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Red Blood Cell Transfusion In The ICU: Current Research Vs. Current Practice | 84711
ISSN 2573-0347

Advanced Practices in Nursing
Open Access

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Red blood cell transfusion in the ICU: Current research vs. current practice

2nd Advanced Nursing Science & Practice

Douglas Sutton

Northern Arizona University School of Nursing, USA

Posters & Accepted Abstracts: Adv Practice Nurs

DOI: 10.4172/2573-0347-C1-018

Anemia is one of the most common abnormal laboratory findings in the critically ill population. Approximately 95% of patients in the ICU for three days or more become anemic, and approximately 50% of these patients receive an average of five units of PRBCs. Using the PRISMA Statement methodology, an electronic search followed by a manual search and screen was completed. Studies published between 2008 and 2016 were included. A total of 372 studies were retrieved. The majority of study designs were either retrospective or prospective, and only one was a randomized-controlled trial. A common finding among all studies was that transfusion of a single unit of PRBCs increases risk and may lead to higher morbidity and mortality. Following careful analysis of the patient outcomes from each of the included studies, the following four primary clinical findings categories were formulated, 1. No increased risk in single versus double transfused PRBCs, 2. Risk increases as the number of transfused PRBCs increases, 3. Immune changes occur due to transfusion of PRBCs, and 4. Patient survival following a transfusion of PRBCs is not increased. The evidence demonstrates the occurrence of health risks associated with receiving a PRBC transfusion. The findings reveal that in some at-risk patients, even a single unit of PRBCs may result in acute respiratory distress syndrome, acute renal injury, cardiogenic shock, infection, and higher mortality and morbidity rates. This systematic review demonstrates the need for more rigorous research studies of this common therapeutic intervention to ascertain relative risk and benefit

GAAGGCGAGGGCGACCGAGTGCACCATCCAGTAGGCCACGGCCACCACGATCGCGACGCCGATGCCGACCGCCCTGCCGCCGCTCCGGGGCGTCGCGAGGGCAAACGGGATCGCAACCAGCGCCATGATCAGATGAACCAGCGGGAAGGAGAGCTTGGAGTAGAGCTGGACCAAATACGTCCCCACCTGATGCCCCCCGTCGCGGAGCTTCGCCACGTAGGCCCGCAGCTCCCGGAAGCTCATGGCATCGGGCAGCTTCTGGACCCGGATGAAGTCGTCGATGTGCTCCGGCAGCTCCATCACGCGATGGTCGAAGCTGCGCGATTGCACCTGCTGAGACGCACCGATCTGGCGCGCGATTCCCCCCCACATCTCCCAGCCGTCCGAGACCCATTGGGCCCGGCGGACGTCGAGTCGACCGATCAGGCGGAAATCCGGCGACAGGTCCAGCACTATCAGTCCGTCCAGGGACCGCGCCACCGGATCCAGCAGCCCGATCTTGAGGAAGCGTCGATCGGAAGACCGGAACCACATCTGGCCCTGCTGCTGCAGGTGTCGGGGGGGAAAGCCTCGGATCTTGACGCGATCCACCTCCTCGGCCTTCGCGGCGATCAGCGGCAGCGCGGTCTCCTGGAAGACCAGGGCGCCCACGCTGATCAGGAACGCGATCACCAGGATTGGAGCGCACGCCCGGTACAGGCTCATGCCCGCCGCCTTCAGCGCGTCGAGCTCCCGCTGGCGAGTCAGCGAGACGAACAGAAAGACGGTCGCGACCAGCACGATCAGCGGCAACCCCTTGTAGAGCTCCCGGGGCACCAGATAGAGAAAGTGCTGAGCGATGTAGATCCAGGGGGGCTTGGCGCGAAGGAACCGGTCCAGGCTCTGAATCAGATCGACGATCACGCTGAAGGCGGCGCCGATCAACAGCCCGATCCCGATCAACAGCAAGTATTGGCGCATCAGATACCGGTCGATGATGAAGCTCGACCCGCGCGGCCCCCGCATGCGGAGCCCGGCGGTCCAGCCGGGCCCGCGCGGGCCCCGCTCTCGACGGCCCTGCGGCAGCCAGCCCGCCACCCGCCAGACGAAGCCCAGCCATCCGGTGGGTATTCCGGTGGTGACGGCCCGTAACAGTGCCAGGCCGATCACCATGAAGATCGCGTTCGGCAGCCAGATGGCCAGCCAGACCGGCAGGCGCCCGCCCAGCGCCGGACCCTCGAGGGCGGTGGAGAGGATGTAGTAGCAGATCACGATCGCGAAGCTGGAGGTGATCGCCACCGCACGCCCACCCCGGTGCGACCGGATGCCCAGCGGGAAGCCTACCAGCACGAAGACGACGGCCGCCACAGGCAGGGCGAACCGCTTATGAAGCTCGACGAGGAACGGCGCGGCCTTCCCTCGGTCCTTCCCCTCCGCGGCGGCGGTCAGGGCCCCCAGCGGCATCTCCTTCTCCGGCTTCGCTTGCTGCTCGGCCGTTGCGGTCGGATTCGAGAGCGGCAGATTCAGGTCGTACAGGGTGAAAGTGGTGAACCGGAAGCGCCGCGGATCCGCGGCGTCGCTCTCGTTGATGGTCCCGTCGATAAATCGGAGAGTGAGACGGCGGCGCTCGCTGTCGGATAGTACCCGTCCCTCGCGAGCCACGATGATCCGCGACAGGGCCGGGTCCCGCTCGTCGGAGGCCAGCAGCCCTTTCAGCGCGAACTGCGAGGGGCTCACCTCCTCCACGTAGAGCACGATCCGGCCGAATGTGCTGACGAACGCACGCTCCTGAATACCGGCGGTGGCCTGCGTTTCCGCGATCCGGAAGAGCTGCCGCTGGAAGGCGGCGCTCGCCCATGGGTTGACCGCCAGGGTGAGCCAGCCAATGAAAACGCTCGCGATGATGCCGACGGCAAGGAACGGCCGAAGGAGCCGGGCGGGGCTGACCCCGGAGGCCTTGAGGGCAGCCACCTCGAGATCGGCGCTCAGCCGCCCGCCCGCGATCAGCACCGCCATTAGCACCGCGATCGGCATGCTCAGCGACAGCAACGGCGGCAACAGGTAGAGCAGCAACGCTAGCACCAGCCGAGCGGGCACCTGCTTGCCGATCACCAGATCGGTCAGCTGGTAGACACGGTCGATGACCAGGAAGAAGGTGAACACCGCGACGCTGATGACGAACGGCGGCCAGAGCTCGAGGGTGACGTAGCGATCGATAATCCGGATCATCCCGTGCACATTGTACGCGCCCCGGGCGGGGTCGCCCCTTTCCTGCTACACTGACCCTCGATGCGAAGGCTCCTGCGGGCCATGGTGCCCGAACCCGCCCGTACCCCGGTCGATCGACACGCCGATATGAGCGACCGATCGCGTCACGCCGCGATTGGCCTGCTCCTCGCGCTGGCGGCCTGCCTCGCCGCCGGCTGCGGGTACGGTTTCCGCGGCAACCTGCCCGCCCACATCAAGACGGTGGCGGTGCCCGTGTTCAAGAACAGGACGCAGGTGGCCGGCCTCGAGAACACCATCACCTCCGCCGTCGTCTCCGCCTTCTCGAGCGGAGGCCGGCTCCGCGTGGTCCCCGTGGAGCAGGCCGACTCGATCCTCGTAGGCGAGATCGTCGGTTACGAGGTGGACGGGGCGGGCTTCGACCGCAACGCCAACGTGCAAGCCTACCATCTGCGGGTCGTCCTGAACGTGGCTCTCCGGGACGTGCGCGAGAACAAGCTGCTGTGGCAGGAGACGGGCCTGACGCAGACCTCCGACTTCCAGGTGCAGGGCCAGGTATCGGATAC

Douglas Sutton has completed his Doctorate degree in 2004 from Florida International University in Miami. He is currently a Board Certified Adult Nurse Practitioner and Clinical Nurse Specialist in Flagstaff, AZ, USA. He is an Associate Clinical Professor at Northern Arizona University, School of Nursing. He has published more than 30 papers in peer-reviewed journals and textbooks, and currently serves as a Reviewer for the Jounal of Rehabilitation Nursing.
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